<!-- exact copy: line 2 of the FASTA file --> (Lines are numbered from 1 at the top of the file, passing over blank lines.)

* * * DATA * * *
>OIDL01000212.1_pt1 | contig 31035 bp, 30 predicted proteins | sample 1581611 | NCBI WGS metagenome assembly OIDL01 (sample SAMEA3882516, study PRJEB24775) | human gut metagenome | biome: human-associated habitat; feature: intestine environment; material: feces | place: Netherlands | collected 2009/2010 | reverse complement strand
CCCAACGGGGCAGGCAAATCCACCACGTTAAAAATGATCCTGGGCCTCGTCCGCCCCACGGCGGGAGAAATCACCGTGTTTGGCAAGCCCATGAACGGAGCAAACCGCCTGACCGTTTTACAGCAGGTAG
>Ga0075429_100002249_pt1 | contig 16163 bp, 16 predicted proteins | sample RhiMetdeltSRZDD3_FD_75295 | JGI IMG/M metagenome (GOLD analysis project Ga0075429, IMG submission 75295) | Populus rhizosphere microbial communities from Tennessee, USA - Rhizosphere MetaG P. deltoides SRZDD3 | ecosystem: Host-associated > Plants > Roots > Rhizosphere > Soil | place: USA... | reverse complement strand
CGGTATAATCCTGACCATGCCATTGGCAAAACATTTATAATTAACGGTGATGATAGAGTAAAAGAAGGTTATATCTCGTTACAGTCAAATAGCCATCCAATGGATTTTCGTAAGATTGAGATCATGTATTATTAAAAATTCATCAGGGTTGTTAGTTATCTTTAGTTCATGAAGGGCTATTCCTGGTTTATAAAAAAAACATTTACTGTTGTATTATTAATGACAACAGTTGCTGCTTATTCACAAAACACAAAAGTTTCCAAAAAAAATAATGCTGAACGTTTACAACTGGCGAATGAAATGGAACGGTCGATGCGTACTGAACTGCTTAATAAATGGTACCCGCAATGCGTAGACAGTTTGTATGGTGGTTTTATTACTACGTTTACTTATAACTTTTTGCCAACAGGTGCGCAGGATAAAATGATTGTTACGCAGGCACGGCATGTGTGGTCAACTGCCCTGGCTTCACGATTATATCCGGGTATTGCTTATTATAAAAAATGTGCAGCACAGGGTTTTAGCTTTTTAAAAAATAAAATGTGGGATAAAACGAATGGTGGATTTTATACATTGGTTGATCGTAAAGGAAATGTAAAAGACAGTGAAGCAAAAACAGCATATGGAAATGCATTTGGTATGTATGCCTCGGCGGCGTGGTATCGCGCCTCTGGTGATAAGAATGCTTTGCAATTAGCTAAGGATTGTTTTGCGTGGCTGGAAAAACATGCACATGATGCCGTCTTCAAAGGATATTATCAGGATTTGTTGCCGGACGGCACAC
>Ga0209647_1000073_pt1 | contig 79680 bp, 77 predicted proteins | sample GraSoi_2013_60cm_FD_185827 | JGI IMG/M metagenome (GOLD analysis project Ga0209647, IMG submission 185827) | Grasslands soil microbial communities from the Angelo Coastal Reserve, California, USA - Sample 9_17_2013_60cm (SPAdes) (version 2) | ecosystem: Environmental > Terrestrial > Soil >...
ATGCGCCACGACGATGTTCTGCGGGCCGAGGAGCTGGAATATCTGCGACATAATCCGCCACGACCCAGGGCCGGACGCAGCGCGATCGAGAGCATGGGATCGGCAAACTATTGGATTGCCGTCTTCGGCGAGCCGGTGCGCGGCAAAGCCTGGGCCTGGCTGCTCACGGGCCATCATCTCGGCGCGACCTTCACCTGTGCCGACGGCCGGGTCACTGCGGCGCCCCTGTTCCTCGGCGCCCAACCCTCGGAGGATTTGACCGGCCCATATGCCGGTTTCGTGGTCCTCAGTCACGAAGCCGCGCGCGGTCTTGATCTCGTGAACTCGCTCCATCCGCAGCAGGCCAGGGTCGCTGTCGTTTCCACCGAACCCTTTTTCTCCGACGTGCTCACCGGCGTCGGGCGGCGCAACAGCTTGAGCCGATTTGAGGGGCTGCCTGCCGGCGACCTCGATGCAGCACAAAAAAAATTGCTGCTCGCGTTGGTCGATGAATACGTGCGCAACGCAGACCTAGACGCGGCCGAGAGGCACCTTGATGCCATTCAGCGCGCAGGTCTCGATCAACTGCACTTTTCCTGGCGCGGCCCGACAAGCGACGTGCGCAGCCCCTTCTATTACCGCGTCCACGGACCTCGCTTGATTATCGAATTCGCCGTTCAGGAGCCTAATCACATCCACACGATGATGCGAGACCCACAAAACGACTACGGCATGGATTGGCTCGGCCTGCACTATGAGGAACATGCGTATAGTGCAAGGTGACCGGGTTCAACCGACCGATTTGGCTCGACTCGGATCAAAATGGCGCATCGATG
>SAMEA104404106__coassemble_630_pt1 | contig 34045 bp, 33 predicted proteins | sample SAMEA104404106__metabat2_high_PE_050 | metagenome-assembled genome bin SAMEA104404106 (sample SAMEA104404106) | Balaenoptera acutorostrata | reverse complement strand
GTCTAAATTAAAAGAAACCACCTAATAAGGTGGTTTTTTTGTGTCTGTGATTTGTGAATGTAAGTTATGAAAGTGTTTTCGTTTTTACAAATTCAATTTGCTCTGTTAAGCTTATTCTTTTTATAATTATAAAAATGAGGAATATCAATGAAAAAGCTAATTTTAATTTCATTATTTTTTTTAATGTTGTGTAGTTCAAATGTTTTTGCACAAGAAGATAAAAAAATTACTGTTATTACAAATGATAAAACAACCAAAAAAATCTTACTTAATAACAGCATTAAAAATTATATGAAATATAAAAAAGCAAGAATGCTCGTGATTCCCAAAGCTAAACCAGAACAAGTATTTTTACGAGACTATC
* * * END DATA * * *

CCCAACGGGGCAGGCAAATCCACCACGTTAAAAATGATCCTGGGCCTCGTCCGCCCCACGGCGGGAGAAATCACCGTGTTTGGCAAGCCCATGAACGGAGCAAACCGCCTGACCGTTTTACAGCAGGTAG